# Properties of Concave Lenses

• A concave lens is thinner at the centre than at the edges.
• They are also known as diverging lenses as they spread out light rays that are travelling parallel to their axis.
• The line through the centre of the lens is called the principal axis. Light rays that are parallel to this line get diverted outwards after passing through the lens.
• The point where rays parallel to the principal axis appear to come from after passing through or reflecting off a lens is known as the principal focus. For a concave lens, this is on the same side of the lens as the incoming light.
• A concave lens will always produce a virtual, upright image, smaller than the object.

# Diagramming Concave Lenses

• When ray tracing for a concave lens, three rays are most commonly used - one parallel to the principal axis, one through the centre of the lens, and one towards the principal focus.
• The ray parallel to the principal axis will be diverted so it appears to come from the principal focus.
• The ray through the centre of the lens will carry on straight through without any deviation.
• The ray travelling towards the principal focus on the other side of the lens will be refracted so it is now travelling parallel to the principal axis.
• The image is then found where these refracted rays cross.

# Uses of Concave Lenses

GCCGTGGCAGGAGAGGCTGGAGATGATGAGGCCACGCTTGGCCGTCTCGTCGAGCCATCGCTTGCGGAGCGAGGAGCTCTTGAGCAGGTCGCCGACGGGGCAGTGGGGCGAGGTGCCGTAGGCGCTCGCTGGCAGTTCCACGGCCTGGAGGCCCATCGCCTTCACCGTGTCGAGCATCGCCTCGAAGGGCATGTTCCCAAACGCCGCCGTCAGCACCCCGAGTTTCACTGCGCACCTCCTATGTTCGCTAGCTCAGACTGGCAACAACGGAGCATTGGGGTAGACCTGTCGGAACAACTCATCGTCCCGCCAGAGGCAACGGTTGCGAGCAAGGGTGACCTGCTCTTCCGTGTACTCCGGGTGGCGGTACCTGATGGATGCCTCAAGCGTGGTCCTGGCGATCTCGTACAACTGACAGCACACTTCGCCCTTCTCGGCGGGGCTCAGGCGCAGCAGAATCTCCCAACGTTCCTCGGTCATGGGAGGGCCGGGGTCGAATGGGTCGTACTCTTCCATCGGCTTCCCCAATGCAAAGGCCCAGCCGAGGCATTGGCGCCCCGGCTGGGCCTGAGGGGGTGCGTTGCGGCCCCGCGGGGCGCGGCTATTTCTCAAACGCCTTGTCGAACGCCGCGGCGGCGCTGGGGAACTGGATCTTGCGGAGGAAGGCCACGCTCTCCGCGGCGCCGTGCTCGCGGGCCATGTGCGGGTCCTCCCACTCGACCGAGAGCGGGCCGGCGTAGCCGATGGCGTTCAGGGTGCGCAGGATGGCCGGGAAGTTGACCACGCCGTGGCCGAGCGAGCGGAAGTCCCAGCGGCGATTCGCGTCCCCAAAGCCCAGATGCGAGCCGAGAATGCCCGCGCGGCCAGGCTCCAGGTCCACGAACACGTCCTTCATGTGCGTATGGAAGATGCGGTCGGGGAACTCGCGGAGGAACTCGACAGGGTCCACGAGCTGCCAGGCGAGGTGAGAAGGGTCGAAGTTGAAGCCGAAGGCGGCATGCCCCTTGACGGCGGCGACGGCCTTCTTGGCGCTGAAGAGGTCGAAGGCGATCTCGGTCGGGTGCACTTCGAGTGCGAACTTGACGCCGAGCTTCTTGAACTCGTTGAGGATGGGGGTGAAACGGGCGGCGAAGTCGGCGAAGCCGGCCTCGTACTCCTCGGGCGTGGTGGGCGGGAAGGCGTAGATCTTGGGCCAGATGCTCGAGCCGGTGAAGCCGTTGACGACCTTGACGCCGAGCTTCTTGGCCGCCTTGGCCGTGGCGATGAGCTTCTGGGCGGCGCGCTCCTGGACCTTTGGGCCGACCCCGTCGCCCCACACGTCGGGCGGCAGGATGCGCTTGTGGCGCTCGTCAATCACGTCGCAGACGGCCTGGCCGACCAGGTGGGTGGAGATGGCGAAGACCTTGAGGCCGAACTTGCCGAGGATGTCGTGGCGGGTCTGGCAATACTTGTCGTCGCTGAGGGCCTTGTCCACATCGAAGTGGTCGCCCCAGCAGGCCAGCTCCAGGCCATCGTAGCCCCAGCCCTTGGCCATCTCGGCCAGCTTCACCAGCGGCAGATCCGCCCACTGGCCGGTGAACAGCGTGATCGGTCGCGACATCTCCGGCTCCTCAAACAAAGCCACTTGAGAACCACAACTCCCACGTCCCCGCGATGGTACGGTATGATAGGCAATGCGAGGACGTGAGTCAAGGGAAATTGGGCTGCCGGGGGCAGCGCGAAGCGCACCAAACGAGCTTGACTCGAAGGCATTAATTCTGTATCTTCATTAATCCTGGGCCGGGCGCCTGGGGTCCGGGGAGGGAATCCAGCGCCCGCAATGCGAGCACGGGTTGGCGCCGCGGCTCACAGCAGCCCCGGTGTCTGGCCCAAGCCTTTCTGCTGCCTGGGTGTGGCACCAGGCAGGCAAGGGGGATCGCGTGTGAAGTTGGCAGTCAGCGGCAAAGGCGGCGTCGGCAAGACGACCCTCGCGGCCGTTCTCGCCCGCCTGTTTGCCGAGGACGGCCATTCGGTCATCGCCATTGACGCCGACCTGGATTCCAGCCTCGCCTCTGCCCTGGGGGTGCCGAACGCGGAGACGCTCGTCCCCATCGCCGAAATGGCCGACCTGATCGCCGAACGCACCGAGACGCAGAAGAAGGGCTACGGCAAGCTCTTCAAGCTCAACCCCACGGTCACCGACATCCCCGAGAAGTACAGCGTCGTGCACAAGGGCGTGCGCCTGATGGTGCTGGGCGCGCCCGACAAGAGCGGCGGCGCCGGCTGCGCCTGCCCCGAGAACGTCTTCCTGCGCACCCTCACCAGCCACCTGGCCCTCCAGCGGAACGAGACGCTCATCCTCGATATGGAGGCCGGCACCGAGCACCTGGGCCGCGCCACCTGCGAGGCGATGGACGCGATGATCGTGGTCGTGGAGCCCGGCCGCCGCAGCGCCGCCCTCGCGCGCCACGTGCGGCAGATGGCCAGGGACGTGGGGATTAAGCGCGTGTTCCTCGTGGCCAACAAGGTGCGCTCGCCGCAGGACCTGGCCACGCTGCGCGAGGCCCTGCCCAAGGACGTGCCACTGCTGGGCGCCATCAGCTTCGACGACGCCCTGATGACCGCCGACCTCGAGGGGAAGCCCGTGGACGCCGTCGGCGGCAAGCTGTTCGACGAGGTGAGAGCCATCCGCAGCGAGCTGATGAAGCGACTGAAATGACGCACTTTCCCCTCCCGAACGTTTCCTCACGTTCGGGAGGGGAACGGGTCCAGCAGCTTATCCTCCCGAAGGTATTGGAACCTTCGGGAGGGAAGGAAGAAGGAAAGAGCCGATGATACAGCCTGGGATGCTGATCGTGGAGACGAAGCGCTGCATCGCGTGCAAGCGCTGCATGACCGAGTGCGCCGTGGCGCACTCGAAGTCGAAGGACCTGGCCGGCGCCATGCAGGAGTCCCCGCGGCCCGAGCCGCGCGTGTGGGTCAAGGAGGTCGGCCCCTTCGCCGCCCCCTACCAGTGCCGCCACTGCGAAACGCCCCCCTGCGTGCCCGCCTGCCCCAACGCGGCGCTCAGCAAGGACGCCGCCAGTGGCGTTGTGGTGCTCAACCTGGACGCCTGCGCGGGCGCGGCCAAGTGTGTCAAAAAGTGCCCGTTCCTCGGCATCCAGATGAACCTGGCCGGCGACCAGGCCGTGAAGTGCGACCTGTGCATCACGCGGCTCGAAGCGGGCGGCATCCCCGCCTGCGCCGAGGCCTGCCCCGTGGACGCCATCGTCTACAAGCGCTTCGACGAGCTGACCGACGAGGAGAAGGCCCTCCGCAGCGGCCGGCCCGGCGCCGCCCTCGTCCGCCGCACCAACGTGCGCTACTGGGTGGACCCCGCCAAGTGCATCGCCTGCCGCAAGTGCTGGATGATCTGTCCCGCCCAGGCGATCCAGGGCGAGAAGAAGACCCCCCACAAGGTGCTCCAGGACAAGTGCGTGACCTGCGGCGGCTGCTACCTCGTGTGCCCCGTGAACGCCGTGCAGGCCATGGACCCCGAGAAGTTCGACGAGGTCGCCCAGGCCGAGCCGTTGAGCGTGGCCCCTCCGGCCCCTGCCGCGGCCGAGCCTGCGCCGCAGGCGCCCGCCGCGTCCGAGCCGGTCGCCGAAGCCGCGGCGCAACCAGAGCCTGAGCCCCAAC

• Concave lenses are used in a variety of optical instruments.
• They find use in spectacle lenses for the correction of myopia or short-sightedness.
• In telescopes and cameras, they can be used in combination with convex lenses to control the focussing and manipulation of light.

# Magnification and Lenses

• The magnification of a lens is the ratio of the height of the image to the height of the object.
• A concave lens always gives a magnification of less than 1, meaning the image is always smaller than the object.
• The magnification can be calculated using the formula: magnification = image height / object height.

# Practicals with Concave Lenses

• Verification of properties of a concave lens, such as formation of a diminished image, can be investigated in the lab using ray boxes and lenses.
• Experimentation is also possible by projecting an image onto a screen and measuring image and object heights to calculate magnification.
• Object distance, image distance and the lens focal length relationship can be validated using the thin lens equation.